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Halliburton Scores Greece Subsurface Study

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Mediterranean and North Sea-focused independent Energean has lined up US energy services giant Halliburton to assess the carbon storage potential of the Prinos basin in Greece, near to its producing Prinos oilfield.

Energean’s Greece country manager Katerina Sardi said that Prinos has been identified as an ideal location to host a CO2 storage plant with a potential storage capacity adequate to store about 100% of the emissions of the Greek manufacturing sector for a period of 10 years, starting from 2025.

“Halliburton’s unique know-how and acquaintance with Prinos ensures strong project collaboration and provides the basis for the successful implementation of a project that is core to Energean’s path to net zero,” said Sardi.

Halliburton on Wednesday confirmed its carbon capture, utilization and storage specialists would collaborate with Energean to evaluate the Prinos area’s carbon dioxide (CO2) storage complex.

The work scope will include long-term plume modelling, characterizing the storage complex and a conceptual development plan with performance modelling. Halliburton also will deploy a fully integrated CO2 storage workflow leveraging DecisionSpace 365 cloud applications including Permedia CO2 software.

Work on the Prinos carbon storage subsurface study began earlier this month.

“We are excited to build on our strong relationship with Energean and to collaborate on this exciting carbon storage subsurface study where we will utilize Energean’s deep local understanding of the Prinos areas and Halliburton’s comprehensive carbon storage knowledge,” said Martin White, vice president of Halliburton Europe, Eurasia, and Sub-Saharan Africa.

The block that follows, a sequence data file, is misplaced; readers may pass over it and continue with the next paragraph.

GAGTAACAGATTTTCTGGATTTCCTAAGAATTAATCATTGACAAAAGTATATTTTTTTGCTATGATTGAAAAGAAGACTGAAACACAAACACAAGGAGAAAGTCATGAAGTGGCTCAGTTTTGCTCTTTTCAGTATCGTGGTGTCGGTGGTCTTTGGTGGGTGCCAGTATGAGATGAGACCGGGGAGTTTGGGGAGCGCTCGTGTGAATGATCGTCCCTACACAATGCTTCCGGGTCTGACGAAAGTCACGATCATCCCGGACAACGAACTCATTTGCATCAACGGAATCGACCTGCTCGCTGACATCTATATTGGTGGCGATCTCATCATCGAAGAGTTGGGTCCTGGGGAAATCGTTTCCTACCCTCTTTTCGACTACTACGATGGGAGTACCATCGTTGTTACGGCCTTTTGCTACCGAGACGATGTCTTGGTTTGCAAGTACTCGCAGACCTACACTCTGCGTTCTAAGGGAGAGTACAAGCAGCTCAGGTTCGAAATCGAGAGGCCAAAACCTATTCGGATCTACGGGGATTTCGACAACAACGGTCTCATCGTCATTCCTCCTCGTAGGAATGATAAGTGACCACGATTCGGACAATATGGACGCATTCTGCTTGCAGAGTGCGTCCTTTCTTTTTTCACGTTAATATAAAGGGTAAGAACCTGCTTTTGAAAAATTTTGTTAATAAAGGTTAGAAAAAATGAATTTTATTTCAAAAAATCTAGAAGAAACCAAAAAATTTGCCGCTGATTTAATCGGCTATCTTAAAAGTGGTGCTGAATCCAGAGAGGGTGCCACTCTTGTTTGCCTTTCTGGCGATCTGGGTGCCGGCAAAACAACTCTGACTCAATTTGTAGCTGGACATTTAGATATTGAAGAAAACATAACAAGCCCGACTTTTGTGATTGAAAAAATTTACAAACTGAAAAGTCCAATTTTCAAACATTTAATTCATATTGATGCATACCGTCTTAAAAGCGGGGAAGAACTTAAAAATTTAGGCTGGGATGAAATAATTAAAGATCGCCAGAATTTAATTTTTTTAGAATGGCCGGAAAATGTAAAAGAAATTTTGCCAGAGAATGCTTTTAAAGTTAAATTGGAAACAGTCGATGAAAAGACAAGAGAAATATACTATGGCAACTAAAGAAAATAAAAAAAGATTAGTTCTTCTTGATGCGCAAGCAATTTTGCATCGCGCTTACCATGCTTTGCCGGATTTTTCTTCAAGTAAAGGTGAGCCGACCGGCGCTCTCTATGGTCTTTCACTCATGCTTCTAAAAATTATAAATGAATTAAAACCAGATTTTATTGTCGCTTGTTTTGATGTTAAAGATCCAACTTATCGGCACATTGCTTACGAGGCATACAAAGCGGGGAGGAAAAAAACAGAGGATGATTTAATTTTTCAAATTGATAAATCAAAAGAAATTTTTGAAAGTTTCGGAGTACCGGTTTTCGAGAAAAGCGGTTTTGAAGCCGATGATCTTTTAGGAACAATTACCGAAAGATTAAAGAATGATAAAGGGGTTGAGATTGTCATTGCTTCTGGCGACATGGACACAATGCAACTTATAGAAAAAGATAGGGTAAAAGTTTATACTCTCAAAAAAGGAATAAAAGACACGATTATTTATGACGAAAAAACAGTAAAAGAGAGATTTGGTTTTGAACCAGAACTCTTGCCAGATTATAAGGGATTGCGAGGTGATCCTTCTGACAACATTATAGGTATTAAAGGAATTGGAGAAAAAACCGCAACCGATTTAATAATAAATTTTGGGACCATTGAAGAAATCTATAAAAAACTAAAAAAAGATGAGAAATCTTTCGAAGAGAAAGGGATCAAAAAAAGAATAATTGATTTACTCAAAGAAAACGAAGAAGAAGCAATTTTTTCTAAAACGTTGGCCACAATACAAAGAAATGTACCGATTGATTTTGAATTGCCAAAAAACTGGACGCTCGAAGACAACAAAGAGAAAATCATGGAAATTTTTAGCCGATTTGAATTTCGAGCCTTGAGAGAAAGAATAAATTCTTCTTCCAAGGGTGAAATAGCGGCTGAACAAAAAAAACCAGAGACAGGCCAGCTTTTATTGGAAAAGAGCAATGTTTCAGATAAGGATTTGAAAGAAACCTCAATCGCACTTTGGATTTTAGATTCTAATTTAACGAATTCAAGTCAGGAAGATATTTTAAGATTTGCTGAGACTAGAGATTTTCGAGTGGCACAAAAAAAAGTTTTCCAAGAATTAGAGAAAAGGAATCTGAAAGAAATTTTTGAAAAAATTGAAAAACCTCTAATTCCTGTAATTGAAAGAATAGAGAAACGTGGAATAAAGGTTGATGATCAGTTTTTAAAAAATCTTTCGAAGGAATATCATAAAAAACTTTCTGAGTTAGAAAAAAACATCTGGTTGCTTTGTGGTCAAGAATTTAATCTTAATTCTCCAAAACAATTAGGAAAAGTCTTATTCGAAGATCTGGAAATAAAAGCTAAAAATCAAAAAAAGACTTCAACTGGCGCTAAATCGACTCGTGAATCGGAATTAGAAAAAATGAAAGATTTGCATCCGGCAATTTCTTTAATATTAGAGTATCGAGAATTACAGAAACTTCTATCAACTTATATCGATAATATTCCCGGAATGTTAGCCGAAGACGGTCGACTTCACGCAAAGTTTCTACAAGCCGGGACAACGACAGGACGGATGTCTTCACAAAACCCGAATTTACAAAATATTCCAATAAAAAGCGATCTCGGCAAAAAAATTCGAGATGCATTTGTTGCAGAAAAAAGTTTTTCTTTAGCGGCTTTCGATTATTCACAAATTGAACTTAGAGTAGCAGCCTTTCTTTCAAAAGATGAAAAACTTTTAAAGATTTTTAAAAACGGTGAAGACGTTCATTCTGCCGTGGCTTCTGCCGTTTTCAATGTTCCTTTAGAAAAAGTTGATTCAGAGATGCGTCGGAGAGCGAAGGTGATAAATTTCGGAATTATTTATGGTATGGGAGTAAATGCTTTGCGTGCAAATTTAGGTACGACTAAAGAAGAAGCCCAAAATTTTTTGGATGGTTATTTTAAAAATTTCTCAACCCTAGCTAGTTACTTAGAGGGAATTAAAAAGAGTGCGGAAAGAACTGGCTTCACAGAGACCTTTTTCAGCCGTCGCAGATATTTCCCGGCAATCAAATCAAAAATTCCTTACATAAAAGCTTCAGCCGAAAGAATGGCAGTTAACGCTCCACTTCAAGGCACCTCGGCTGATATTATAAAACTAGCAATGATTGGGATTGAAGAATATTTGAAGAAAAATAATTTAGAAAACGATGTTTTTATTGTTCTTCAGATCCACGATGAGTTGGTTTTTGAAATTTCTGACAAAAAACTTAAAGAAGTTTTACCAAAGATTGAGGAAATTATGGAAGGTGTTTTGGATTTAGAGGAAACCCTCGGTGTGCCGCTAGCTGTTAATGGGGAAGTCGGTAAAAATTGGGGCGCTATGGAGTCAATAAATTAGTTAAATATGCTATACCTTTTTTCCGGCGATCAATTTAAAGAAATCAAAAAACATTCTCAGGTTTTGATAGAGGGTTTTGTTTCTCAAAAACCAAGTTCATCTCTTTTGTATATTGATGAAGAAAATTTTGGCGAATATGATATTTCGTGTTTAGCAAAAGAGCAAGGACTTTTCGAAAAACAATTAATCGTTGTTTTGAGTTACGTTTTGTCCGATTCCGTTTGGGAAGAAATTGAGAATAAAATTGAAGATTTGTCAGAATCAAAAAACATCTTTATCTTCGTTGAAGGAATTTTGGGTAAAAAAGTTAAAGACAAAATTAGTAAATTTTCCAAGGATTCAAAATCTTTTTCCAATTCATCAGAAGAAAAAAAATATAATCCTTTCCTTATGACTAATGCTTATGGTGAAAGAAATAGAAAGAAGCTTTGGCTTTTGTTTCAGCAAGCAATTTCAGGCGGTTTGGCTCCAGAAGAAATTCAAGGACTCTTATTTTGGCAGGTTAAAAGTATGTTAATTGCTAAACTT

“This project will be the first end-to-end CCS subsurface evaluation collaboration between an operator and energy services provider in Europe, and we look forward to supporting Energean’s energy transition journey.”

Energean earlier this year said it was on track to complete pre-front-end engineering and design work on its proposed Prinos CCS project before the end of June. If the project is approved by the Greek government, it would be the first of its kind in the Mediterranean region.

Bloomberg reported in 2021 that the planned CCS project, which would be able to store 2.5 million tons per annum of carbon dioxide, has an expected price tag of $500 million.

Energeia operates the Prinos license in northern Greece with a 100 percent working interest. The shallow-water Prinos, Prinos North and Epsilon oilfields in the Gulf of Kavala about 18 kilometers of the Greek mainland today are the only producing fields in Greece.

The company has agreed with Greece’s PPC to purchase for the Prinos asset electricity that is generated 100% by renewables. This agreement has already driven a 100% reduction in the asset’s Scope 2 carbon emissions and an approximate 45 percent reduction of Scope 1 and 2.

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